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Antifungal and Litican

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Antifungal Symptoms and Causes

Valley Fever is a disease caused by a fungus (or mold) called Coccidioides. The fungi live in the soil of dry areas like the southwestern U.S. You get it from inhaling the spores of the fungus. The infection cannot spread from person to person.

Anyone can get Valley Fever. But it's most common among older adults, especially those 60 and older. People who have recently moved to an area where it occurs are at highest risk for infection. Other people at higher risk include

  • Workers in jobs that expose them to soil dust. These include construction workers, agricultural workers, and military forces doing field training.
  • African Americans and Asians
  • Women in their third trimester of pregnancy
  • People with weak immune systems

Valley Fever is often mild, with no symptoms. If you have symptoms, they may include a flu-like illness, with fever, cough, headache, rash, and muscle aches. Most people get better within several weeks or months. A small number of people may develop a chronic lung or widespread infection.

Valley Fever is diagnosed by testing your blood, other body fluids, or tissues. Many people with the acute infection get better without treatment. In some cases, doctors may prescribe Antifungal drugs for acute infections. Severe infections require Antifungal drugs.

Centers for Disease Control and Prevention

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Litican clinical trials, surveys and public health registries


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Litican Side Effects

Septic Shock (3)
Hypertension (1)
Immunodeficiency (1)
Haemoptysis (1)
Disseminated Intravascular Coagulation (1)
White Blood Cell Count Decreased (1)
Acute Respiratory Distress Syndrome (1)
Inappropriate Antidiuretic Hormone Secretion (1)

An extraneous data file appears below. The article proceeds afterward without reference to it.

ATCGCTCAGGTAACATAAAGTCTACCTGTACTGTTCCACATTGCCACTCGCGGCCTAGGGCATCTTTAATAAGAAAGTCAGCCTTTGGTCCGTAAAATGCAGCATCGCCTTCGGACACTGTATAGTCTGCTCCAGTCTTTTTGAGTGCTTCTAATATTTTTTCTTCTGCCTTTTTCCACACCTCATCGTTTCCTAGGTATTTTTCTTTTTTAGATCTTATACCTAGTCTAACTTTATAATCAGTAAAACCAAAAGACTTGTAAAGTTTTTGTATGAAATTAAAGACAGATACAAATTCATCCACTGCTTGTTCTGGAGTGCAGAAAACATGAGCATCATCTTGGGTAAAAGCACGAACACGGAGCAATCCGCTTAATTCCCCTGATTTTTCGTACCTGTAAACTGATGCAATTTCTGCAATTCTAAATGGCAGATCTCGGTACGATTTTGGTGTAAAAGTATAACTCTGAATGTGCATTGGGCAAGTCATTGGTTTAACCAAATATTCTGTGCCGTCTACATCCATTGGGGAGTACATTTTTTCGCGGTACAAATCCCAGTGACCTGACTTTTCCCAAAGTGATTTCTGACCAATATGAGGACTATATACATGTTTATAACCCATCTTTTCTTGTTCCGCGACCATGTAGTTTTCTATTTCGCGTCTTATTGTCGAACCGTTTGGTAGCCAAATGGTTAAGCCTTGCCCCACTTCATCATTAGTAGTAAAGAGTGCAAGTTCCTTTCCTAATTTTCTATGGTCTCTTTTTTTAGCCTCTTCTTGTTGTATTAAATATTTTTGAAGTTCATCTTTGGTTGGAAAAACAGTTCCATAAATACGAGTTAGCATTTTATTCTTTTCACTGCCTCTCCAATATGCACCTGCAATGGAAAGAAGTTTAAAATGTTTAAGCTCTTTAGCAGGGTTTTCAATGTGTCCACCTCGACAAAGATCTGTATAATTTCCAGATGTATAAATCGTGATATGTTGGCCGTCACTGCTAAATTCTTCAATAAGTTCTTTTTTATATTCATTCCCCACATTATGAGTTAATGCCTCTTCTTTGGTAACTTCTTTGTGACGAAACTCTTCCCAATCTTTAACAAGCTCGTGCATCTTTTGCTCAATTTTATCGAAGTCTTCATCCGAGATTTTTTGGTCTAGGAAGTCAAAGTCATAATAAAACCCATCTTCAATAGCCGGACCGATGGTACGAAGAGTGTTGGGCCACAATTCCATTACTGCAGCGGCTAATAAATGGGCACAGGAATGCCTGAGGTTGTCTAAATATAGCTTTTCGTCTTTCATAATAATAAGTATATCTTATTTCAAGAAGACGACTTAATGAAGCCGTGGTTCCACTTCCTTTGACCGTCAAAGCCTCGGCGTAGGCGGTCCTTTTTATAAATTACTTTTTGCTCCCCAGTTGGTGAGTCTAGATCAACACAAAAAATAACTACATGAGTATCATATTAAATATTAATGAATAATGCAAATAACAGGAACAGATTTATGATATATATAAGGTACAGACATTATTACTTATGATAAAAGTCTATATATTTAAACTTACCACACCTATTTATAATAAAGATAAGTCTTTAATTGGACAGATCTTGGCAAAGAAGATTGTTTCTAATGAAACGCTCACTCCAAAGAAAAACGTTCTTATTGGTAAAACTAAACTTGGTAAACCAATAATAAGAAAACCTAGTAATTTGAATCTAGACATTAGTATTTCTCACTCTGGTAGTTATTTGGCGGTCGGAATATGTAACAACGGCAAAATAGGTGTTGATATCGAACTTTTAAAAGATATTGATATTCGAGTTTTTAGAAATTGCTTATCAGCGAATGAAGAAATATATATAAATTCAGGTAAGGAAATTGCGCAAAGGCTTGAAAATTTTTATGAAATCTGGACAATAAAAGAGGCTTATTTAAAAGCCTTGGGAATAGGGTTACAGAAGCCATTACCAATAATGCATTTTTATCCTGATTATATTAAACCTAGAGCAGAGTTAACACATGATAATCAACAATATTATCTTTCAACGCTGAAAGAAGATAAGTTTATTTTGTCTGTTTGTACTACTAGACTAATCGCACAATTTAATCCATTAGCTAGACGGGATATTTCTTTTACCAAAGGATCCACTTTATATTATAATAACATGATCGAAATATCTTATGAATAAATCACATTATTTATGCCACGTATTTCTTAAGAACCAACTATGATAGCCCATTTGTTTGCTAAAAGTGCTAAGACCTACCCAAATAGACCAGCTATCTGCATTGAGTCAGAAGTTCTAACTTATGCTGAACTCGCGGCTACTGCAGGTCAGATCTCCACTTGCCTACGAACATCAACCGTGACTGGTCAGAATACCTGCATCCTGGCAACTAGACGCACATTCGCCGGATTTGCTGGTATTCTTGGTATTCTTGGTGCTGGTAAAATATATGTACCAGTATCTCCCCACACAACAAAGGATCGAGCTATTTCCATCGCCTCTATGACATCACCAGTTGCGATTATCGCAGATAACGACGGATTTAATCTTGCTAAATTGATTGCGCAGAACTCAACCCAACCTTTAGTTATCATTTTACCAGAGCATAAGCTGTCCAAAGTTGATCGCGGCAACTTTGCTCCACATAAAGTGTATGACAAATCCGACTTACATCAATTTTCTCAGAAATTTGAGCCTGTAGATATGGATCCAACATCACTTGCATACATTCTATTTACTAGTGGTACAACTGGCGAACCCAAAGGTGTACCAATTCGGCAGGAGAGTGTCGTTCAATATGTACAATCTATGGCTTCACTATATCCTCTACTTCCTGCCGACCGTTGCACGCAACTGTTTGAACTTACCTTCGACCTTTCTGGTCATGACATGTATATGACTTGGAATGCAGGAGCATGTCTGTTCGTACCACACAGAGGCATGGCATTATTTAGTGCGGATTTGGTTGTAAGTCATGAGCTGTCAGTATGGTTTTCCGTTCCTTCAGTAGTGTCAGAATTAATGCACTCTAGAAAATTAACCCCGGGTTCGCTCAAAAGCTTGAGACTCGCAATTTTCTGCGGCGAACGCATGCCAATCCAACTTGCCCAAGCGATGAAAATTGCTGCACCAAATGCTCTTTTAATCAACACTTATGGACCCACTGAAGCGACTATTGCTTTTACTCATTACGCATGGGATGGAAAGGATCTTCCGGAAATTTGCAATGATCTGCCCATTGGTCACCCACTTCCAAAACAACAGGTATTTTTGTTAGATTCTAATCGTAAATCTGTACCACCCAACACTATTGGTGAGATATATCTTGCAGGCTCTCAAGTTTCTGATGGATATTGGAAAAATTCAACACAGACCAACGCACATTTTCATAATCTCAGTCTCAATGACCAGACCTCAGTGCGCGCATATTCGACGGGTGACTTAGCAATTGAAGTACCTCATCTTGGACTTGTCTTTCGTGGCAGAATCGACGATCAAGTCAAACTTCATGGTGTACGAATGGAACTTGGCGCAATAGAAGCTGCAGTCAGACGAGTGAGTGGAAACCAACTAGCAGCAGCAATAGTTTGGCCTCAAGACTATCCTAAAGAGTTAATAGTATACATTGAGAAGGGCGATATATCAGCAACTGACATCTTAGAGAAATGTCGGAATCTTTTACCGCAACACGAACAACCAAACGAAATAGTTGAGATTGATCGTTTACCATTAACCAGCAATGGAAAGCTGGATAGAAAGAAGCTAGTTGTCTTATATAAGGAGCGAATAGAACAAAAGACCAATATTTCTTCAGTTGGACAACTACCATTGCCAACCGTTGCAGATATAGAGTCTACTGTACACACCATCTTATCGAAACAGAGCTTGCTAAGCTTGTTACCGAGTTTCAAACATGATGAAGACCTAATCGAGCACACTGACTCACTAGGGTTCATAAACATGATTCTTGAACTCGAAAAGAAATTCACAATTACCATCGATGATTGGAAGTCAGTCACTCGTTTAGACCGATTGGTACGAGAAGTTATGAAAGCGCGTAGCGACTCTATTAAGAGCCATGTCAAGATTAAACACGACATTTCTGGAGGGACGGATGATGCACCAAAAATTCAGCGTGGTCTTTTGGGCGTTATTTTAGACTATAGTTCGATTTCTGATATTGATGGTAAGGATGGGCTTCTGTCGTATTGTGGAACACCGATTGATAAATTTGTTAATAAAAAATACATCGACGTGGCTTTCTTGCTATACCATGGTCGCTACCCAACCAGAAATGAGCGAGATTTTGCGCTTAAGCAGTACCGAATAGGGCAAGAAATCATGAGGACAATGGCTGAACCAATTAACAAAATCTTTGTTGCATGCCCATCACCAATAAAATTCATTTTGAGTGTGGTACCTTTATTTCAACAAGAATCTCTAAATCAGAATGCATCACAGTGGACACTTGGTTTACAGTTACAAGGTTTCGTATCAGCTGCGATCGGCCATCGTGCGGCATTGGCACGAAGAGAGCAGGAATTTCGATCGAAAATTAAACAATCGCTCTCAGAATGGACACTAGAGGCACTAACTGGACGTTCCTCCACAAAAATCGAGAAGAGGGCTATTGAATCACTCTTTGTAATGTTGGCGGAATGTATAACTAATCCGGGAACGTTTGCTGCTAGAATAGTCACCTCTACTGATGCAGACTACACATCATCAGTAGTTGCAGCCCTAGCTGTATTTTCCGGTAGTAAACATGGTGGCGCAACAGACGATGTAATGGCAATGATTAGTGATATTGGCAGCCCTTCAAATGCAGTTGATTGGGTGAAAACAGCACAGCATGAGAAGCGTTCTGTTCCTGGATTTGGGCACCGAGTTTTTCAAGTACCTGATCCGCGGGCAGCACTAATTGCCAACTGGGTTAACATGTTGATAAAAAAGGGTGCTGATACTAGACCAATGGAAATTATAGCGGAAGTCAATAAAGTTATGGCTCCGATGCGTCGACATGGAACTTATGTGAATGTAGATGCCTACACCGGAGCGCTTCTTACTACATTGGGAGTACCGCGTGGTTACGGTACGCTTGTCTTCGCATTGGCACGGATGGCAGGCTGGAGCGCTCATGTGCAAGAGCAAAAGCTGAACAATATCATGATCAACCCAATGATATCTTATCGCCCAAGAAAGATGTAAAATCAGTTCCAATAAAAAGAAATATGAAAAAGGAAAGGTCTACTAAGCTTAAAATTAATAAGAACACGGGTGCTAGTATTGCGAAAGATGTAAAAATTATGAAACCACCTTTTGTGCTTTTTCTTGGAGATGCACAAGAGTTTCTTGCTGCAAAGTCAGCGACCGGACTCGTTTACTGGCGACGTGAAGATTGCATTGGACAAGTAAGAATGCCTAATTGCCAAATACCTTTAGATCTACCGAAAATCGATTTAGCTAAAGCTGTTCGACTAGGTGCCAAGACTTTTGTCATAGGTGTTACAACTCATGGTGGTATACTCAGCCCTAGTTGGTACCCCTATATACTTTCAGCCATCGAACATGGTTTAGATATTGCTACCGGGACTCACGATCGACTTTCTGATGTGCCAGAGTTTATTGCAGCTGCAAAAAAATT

Mallory-weiss Syndrome (1)
Pneumonia (1)
Staphylococcal Infection (1)
Pain Of Skin (1)
Pain In Jaw (1)
Oxygen Saturation Decreased (1)
Oesophageal Haemorrhage (1)

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Antifungal Clinical Trials and Studies

Treatments might be new drugs or new combinations of drugs, new surgical procedures or devices, or new ways to use existing treatments. The goal of clinical trials is to determine if a new test or treatment works and is safe. Clinical trials can also look at other aspects of care, such as improving the quality of life for people with chronic illnesses. People participate in clinical trials for a variety of reasons. Healthy volunteers say they participate to help others and to contribute to moving science forward. Participants with an illness or disease also participate to help others, but also to possibly receive the newest treatment and to have the additional care and attention from the clinical trial staff.
Rank Status Study
1 Recruiting A Korean Study of Efficacy and Safety of Aprepitant-based Triple Regimen for the Prevention of Chemotherapy-Induced Nausea and Vomiting in the First Cycle of Moderately Emetogenic Chemotherapy (Non-doxorubicin Hydrochloride [Adriamycin] and Cyclophosphamide Regimens) (MK-0869-225 AM1) (KMEC)
Conditions: Nausea;   Vomiting
Interventions: Drug: Aprepitant;   Drug: Aprepitant Placebo;   Drug: Ondansetron;   Drug: Dexamethasone;   Drug: Ondansetron Placebo;   Drug: Rescue Therapy (granisetron, dolasetron, tropisetron or ondansetron; metoclopramide or alizapride).
Outcome Measures: The Proportion of Participants with Overall No Vomiting for the Overall Stage;   Number of Participants with a Complete Response - Overall, Acute, and Delayed;   Time to First Vomiting Event Overall;   Number of Participants with No Vomiting and No Significant Nausea;   Number of Participants with No Impact on Daily Life - Overall;   Number of Participants with No Use of a Rescue Therapy - Overall, Acute, and Delayed;   Number of Participants with One or More Clinical Adverse Events;   No Vomiting - Acute and Delayed
2 Recruiting Efficacy and Safety of Fosaprepitant Dimeglumine in Preventing Chemotherapy-Induced Nausea and Vomiting (MK-0517-031 AM4)
Condition: Chemotherapy-Induced Nausea and Vomiting
Interventions: Drug: Fosaprepitant dimeglumine;   Drug: Fosaprepitant Placebo;   Drug: Dexamethasone;   Drug: Ondansetron;   Drug: Dexamethasone Placebo;   Drug: Ondansetron Placebo;   Drug: Rescue Therapy
Outcome Measures: Number of participants with Complete Response from 25 to 120 hours after initiation of MEC.;   Number of participants with infusion-site thrombophlebitis;   Number of participants with severe infusion-site reactions, including site pain, or site redness (erythema) or site hardness (induration);   Number of participants with Complete Response from 0 to 120 hours after initiation of MEC;   Number of participants with Complete Response from 0 to 24 hours after initiation of MEC;   Number of participants with No Vomiting from 0 to 120 hours after initiation of MEC